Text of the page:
Multiple myeloma reduces the body’s ability to fight infection, and research has shown that these cancer patients do not receive the same protection from the COVID-19 vaccine as healthier people.

Powell was the first American official to publicly blame Osama bin Laden’s al-Qaeda network for the 9/11 attacks and made a lightning trip to Pakistan in October 2001 to demand that then Pakistani President Pervez Musharraf cooperate with the United States. States are pursuing the Afghan-based group, which also had a presence in Pakistan, where bin Laden was later assassinated.

As President George W. Bush’s first secretary of state, Powell headed a Department of State that questioned the military and intelligence community’s conviction that Saddam Hussein possessed or was developing weapons of mass destruction. And yet, despite his reservations, he presented the administration’s version that Saddam did pose a serious regional and global threat in his speech to the UN Security Council on the eve of the war.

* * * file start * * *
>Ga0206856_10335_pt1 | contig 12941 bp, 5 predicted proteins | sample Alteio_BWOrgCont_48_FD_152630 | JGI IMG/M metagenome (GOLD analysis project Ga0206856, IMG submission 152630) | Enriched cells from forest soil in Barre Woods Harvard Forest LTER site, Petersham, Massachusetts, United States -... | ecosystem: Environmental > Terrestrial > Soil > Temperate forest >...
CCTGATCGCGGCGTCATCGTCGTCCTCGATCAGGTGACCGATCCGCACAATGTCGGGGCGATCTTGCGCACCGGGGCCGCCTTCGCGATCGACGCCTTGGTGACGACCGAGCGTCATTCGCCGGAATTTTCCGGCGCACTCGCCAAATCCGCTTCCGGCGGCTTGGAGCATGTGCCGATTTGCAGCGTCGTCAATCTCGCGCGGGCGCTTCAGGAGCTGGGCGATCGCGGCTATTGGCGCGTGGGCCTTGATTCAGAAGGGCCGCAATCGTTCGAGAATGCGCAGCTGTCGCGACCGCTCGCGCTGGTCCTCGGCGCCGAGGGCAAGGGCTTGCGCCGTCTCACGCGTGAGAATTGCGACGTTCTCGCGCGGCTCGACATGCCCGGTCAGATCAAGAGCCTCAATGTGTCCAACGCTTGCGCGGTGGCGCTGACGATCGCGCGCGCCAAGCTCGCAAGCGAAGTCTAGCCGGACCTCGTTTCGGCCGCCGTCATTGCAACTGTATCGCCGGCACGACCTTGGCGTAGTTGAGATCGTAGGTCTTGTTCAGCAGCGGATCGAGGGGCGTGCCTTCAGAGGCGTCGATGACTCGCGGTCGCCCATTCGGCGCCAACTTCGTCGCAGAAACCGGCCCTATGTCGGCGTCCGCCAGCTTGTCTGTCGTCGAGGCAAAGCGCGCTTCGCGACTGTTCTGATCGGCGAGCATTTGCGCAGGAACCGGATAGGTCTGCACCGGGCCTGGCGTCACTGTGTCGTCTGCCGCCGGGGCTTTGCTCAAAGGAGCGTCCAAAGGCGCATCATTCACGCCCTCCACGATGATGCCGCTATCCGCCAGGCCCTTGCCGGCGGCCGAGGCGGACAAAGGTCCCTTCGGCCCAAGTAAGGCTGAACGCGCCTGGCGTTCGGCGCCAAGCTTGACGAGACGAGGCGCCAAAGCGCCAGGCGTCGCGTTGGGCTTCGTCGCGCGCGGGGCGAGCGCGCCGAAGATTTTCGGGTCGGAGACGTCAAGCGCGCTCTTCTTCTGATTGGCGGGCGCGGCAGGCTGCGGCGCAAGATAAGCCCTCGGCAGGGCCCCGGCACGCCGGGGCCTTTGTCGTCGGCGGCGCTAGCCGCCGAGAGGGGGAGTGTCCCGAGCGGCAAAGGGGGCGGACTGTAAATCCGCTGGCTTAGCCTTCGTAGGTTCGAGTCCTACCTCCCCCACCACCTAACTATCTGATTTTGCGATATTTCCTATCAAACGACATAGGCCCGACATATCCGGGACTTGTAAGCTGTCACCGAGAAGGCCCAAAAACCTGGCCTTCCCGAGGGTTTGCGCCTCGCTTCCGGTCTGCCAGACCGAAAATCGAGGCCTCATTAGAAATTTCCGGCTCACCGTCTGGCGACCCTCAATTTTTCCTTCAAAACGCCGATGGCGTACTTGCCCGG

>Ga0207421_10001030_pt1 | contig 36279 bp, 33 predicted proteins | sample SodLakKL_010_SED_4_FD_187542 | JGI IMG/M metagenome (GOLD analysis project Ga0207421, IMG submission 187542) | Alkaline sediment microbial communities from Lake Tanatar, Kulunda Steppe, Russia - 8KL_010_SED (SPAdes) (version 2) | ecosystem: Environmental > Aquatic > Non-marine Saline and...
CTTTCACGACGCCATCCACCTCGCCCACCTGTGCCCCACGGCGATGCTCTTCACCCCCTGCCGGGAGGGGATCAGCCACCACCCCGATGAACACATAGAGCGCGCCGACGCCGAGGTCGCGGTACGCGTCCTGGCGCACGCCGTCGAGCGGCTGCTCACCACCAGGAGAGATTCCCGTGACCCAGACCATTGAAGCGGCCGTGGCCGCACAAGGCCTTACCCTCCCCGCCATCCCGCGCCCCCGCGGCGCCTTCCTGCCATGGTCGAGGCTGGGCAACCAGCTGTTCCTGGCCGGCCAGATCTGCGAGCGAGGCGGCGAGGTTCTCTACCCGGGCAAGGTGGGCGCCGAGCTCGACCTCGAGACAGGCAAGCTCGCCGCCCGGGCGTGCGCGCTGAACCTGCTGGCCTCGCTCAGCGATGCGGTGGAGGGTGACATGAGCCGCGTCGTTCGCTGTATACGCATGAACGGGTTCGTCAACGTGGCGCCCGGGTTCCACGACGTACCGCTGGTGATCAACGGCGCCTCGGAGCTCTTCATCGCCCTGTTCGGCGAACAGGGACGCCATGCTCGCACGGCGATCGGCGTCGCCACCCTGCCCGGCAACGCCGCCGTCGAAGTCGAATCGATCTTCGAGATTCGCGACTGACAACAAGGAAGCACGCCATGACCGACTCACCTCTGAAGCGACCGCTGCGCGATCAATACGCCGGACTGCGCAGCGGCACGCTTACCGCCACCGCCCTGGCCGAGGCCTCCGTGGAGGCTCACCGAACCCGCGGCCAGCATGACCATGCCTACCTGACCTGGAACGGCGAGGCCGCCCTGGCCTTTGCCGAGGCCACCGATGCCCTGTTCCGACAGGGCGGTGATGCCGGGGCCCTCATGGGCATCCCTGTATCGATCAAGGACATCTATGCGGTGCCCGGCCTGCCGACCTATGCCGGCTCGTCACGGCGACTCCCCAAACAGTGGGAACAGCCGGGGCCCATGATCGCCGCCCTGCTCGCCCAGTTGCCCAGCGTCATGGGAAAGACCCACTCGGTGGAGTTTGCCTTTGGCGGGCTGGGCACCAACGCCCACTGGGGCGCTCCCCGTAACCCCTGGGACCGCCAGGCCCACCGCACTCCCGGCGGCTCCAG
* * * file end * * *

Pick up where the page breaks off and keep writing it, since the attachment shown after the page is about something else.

This speech, replete with a demonstration of a vial of what he said might be biological weapons, was later ridiculed as the low point in Powell’s career, although he removed some elements he believed were based on poor intelligence ratings. …

Bush said Monday that he and former First Lady Laura Bush are “deeply saddened” by Powell’s death.

“He was a great civil servant,” and “was highly respected at home and abroad,” Bush said. “Most importantly, Colin was a family man and friend. Laura and I express our sincere condolences to Alma and their children as they remember the life of a great man. “